Last week at the CBI offices, the Payments & Cashflow Toolkit, created with Bain & Company, was formally unveiled. During this, the CBI facilitated a forum and networking opportunity for those across the fintech ecosystem. A panel of payments & cashflow experts from Plend, GoCardless, Lopay, and Bain & Company raised the issues they are both having and hearing. Each expert could be seen as representing a different cog in a payments machine and so the discussion was a lively one, followed by a Q&A with the audience.
What’s the point of the Payments & Cashflow Toolkit?
CBI and Bain & Co’s toolkit is the first in a series of three and is part of the CBI’s Winning with Fintech campaign, which endeavours to get more businesses using financial technology (fintech) solutions. This first toolkit raises awareness of the less-known benefits of leveraging fintech-enabled payments, and arms businesses and fintechs with practicable insights and takeaways to inform or supplement their payments and cashflow goals. Its launch could not be more relevant in the current climate of large cost and little room for error where capital is concerned. Finding and implementing better payments processes should not be daunting for business, and payments facilitators large and small are responsible for ensuring processes are made as simple and accessible as possible.
Key learnings and takeaways from our panel and discussions:
- Large, incumbent banks are themselves conflicted on the best approach to enabling payments: Do they go B2B, B2C, disengage entirely? We do and will continue to see instances of both a competitive and a cooperative landscape for payments in fintech because it is still being shaped.
- Some banks are more open than others to fruitful fintech partnerships in order to get the best outcome for their consumers—it is important to find and collaborate with the ones that do have the will to speculate long-term revenue and realistic, sustainable financing. Banks need to realise they can’t afford to do all that’s required for modern solutions.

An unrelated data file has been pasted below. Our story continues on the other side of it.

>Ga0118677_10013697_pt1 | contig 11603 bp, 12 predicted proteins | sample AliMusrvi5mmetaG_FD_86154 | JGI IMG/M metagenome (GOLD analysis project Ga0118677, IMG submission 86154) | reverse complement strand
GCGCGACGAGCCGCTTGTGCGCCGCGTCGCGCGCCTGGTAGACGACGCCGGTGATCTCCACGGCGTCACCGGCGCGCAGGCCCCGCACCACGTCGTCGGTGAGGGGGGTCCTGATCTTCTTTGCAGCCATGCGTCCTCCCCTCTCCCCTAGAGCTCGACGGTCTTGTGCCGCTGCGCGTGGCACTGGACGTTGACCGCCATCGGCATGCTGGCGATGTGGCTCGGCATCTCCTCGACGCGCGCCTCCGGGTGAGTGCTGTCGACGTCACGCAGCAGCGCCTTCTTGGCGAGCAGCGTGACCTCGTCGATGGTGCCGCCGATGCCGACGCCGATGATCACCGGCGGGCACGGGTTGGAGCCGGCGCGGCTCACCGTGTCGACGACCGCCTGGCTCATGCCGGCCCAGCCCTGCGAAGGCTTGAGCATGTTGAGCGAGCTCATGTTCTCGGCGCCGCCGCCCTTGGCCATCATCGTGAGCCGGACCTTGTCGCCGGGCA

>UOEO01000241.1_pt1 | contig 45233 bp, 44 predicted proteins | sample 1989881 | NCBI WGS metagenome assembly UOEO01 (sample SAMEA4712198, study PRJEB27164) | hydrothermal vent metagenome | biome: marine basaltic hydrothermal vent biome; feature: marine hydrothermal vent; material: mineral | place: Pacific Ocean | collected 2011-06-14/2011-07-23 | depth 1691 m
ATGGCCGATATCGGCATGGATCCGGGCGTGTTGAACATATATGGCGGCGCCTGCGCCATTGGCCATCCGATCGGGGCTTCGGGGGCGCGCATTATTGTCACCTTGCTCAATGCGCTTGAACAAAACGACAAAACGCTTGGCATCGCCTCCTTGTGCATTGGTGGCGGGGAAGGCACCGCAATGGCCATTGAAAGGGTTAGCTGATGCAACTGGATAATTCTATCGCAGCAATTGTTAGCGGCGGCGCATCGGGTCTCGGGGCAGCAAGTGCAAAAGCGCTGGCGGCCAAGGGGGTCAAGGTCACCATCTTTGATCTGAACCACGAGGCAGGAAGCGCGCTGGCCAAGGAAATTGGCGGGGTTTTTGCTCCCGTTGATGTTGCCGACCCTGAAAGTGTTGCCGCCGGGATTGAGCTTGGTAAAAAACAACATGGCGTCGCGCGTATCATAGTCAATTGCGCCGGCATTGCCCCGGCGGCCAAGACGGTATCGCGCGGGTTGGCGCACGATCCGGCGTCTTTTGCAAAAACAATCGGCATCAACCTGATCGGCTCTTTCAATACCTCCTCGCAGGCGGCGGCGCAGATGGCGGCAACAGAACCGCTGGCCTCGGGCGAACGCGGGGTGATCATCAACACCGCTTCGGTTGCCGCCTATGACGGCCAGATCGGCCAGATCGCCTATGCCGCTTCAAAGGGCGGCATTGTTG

- Fintechs and payments organisations need be able to explain exactly what gap they will be plugging in larger institutions’ portfolio of financial services, ideally by injecting some speed and flexibility into a flow or product.
- Fintechs need a good value proposition and then some. Further value-add around that main proposition should bolster it in a way that differentiates and brings the gift of convenience to customers. An example of this in practice might be innovatively using data from a bank account to autocomplete certain forms for the account holder, providing a slicker consumer experience that’s less prone to error and delay.
- The connectivity and reliability of products in the alternative fintech space is a common complaint from customers, but scalable solutions to these problems do exist and should be explored by providers and platforms so that quality does not suffer.
- Businesses are thinking about what their customers need, even when they seek solutions for their own internal challenges around finance. In place of technical fintech jargon, fintechs could use more end-client-friendly language, or more simply break down the benefits associated with their solution.
- Losing time and money to failed payments is no minor setback for an SME – transparency of where their funds go to and when is key to allaying their fears of losing out.
- Getting customers on board means being trusted and well rated. Going out through industry boards and external sites such as Trustpilot, etc, is vital to gaining that recognition amongst prospective clients.
- This partnered toolkit itself is an example of the absolute necessity of a partnerships and ecosystem model for successful payments that drive efficiency and improve customer experience – just as this toolkit could not have been developed without Bain & Co, the use cases it features could not have been developed without businesses partnering to achieve them.
Unlocking payments and cashflow is just one of several spheres broached by fintech to help businesses. Look out for the next toolkit in the series, for which we have partnered with Finastra to look at how fintech is supporting businesses’ international expansion ambitions.